The cultural importance of the public library lies within the inherent power of the knowledge which it holds. This knowledge can be a significant life-altering force for the patrons of the library and furthermore within the larger community which it serves. The methods by which this information is contained and transmitted are continually evolving, yet the correlation between access to such information and issues such as upward social mobility and increased life opportunity are evident.
schmidt hammer lassen architects wins competition to design the New Cultural Centre and Library in Karlshamn, Sweden
The New Cultural Centre and Library in Karlshamn, Sweden, is designed to gather the city’s cultural functions under one roof. schmidt hammer lassen architects has just won an international competition to design this 5,000 square metre cultural centre. Karlshamn will get a sculptural and flexible building containing a library, an exhibition area, a cinema, a tourist office and a café. It will be the city’s new meeting place and will embrace diversity.
© dbox_Foster + partners
he New York Public Library today unveiled proposals for the integration of the Circulating Library into its flagship Stephen A. Schwarzman Building on 42nd Street – Lord Foster presented the plans at the launch of the public exhibition.
The project aims to safeguard the building’s legacy and precious books for future generations. The existing research library will be retained as it is today, with more space for researchers, as will many of the public spaces – the project will open twice as much of the building to the public and will restore the logic of the Neo-Classical design to improve the experience of the library’s historic halls. The two circulating collections will be housed in a spectacular new space previously occupied by book stacks.
Filed Under: Awarded, Library
The winning projects in 12 of the awards categories have been announced, including a library clad with firewood, a house covered in plants and three projects in Singapore. The winners have been selected from over 300 shortlisted entries in the sections of completed buildings, landscape and future projects. The completed buildings will also go forward to compete for the prize of World Building of the Year 2012, chosen by a jury that includes architects Ben van Berkel, Moshe Safdie, Mok Wei Wei, Jürgen Mayer, Yvonne Farrell and Kenzo Tange.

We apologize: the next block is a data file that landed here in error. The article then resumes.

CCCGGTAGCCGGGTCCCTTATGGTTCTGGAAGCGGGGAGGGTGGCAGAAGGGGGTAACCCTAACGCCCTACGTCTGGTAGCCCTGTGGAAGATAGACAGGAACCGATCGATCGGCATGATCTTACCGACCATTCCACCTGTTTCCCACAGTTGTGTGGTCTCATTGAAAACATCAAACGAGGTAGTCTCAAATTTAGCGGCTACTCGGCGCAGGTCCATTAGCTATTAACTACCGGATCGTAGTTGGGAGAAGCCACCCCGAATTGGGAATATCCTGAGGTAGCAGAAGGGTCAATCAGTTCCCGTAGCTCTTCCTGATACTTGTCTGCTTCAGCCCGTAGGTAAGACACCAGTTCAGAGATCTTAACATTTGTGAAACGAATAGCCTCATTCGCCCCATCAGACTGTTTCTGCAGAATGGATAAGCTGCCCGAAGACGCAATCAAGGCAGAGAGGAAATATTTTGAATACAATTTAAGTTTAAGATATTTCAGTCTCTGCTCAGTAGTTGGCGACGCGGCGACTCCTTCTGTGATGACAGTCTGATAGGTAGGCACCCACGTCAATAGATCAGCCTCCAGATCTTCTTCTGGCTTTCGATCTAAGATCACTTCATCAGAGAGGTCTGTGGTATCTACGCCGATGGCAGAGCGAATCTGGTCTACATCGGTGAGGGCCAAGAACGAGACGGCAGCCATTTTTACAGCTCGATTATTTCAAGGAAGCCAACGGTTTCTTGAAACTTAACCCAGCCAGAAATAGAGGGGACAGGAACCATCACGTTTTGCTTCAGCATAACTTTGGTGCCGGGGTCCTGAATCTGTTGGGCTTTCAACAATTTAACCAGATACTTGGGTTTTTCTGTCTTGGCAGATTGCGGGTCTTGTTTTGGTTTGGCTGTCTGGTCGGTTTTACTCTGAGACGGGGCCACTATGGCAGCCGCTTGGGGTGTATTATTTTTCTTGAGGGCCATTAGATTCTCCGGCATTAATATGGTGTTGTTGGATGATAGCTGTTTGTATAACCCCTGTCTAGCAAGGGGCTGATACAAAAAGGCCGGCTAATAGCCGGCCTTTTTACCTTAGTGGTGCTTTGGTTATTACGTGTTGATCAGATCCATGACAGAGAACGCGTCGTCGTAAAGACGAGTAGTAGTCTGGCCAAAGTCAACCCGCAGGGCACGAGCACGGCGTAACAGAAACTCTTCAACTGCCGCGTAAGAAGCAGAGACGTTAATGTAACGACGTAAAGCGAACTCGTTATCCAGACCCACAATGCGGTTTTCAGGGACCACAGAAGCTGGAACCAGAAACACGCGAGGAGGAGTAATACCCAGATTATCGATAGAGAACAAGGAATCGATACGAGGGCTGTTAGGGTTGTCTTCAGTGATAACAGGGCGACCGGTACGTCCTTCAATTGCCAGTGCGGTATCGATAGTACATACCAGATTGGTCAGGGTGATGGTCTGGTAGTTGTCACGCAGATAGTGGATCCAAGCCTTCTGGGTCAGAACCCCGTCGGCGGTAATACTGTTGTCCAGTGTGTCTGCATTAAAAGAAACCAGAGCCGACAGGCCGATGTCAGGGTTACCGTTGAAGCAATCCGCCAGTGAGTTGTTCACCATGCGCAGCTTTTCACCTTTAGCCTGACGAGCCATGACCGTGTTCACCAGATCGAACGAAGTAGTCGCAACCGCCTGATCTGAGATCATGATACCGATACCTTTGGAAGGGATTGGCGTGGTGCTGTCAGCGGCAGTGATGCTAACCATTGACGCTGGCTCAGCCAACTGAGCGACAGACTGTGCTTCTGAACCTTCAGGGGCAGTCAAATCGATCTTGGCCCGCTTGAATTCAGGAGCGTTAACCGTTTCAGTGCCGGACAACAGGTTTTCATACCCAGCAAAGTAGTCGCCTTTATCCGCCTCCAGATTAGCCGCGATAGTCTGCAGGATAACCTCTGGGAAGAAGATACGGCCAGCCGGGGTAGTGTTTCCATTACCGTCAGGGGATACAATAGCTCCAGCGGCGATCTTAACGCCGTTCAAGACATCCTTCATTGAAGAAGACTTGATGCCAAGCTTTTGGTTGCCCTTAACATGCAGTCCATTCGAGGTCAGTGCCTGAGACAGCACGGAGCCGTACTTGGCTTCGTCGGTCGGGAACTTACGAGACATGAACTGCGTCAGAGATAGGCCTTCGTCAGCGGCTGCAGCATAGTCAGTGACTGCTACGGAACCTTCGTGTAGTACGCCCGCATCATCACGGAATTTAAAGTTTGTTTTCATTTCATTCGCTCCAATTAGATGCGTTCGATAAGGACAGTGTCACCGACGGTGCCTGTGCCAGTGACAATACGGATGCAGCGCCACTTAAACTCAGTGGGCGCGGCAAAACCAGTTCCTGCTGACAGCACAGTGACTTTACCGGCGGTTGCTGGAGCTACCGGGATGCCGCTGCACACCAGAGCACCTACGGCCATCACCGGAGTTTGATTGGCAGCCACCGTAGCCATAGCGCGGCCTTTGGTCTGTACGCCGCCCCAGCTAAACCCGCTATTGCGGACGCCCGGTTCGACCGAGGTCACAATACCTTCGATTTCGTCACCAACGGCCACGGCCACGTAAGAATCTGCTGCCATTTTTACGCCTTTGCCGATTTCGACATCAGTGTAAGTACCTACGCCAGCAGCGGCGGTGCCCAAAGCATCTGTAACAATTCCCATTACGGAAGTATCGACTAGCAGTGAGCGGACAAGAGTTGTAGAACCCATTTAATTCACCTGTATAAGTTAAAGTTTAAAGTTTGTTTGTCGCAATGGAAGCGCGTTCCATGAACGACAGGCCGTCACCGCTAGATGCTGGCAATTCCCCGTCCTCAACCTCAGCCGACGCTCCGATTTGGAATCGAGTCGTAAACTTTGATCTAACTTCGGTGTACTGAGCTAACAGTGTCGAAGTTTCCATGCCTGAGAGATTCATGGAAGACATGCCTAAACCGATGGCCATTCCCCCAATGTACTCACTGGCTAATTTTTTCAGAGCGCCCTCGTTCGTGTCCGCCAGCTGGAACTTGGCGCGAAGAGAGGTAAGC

The judges decided that Liyuan Library in China, designed by Li Xiaodong Atelier, was the best cultural building at WAF. They praised the ‘simple inventive work’ which was, they said ‘deliberately respectful of nature’ and which works very well for its community. It was, they said, ‘very beautfiul and properly sustainable’ as well as very sensitive.
© Adam Mørk
On September 24th 2012, Her Majesty Queen Elizabeth II of Great Britain marks the official opening of the University of Aberdeen New Library in Scotland. The building, won in an architectural competition in 2005 by schmidt hammer lassen architects, is replacing the University’s former library from 1965 – the Queen Mother Library.
The 15,500 m² new library, which provides a 21st century learning and research environment for students, university staff, visitors and the public, is a positive example of how architecture can make a difference. Since the building was put into service in September 2011, the statistics have shown a significant increase in the use of the library, and more than 700,000 visitors have entered the building this first year of operation.
“The University of Aberdeen New Library functions as a meeting place and a cultural centre for the students of the University as well as the Aberdeen community. The façade of the building shimmers during the day and glows softly at night, creating a luminous landmark – a beacon – for the city of Aberdeen,” said Morten Schmidt, Founding Partner of schmidt hammer lassen architects, and he continued: “The increase in visitors shows that the new library has affected the students’ everyday behaviour. The students come to study in the new library and to be a part of the social community of the University.”